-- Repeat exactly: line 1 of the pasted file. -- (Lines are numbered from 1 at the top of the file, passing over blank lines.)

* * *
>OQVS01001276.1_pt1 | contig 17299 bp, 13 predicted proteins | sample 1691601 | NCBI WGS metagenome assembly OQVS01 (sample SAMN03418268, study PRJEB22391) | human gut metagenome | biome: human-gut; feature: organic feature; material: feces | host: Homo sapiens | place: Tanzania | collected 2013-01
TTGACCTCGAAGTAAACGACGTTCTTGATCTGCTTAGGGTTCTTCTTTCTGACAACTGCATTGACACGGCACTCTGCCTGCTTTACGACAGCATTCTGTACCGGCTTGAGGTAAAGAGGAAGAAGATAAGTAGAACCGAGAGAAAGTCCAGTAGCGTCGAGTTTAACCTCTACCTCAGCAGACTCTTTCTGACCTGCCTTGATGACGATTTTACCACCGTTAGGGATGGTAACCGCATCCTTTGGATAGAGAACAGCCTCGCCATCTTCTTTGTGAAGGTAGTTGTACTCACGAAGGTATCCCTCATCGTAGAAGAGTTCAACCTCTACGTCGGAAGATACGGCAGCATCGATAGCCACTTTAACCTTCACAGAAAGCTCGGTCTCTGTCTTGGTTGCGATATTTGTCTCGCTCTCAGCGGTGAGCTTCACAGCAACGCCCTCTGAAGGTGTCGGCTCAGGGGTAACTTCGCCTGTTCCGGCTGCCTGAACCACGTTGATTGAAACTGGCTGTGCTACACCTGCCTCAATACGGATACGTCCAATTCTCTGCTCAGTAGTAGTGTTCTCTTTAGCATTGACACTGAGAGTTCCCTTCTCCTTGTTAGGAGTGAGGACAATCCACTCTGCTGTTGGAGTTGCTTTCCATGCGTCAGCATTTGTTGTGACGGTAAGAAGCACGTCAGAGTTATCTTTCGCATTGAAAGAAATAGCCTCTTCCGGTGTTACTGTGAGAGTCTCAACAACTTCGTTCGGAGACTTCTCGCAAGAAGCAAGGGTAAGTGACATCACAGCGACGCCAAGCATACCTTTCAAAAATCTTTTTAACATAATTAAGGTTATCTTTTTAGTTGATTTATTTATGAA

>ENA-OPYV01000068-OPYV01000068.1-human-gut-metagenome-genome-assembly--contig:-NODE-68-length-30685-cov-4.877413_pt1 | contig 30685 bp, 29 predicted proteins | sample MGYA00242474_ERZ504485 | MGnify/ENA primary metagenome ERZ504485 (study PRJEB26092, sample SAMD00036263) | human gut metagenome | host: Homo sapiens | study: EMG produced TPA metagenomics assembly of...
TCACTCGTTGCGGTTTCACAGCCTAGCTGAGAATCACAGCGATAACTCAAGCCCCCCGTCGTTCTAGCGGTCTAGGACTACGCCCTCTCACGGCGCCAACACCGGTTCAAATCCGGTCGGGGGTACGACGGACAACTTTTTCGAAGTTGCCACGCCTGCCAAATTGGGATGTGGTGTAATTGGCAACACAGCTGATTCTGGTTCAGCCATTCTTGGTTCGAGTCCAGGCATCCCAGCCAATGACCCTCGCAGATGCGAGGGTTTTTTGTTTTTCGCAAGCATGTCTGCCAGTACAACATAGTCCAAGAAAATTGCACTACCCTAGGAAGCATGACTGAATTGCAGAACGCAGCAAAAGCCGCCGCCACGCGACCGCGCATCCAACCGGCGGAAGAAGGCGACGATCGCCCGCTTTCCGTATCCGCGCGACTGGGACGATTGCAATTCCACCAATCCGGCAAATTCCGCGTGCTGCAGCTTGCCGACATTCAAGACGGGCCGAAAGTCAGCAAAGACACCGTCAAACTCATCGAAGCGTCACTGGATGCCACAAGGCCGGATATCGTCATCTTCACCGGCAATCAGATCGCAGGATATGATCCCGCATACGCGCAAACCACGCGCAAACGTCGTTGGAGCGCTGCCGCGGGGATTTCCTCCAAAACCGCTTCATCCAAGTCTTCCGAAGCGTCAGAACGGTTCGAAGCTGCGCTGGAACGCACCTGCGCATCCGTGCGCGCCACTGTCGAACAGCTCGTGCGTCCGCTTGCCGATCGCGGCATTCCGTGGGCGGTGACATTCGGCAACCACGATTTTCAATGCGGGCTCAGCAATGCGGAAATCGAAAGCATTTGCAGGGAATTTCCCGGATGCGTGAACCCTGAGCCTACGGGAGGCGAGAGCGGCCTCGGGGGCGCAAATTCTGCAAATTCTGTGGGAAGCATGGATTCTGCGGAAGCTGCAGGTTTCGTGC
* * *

>OQVS01001276.1_pt1 | contig 17299 bp, 13 predicted proteins | sample 1691601 | NCBI WGS metagenome assembly OQVS01 (sample SAMN03418268, study PRJEB22391) | human gut metagenome | biome: human-gut; feature: organic feature; material: feces | host: Homo sapiens | place: Tanzania | collected 2013-01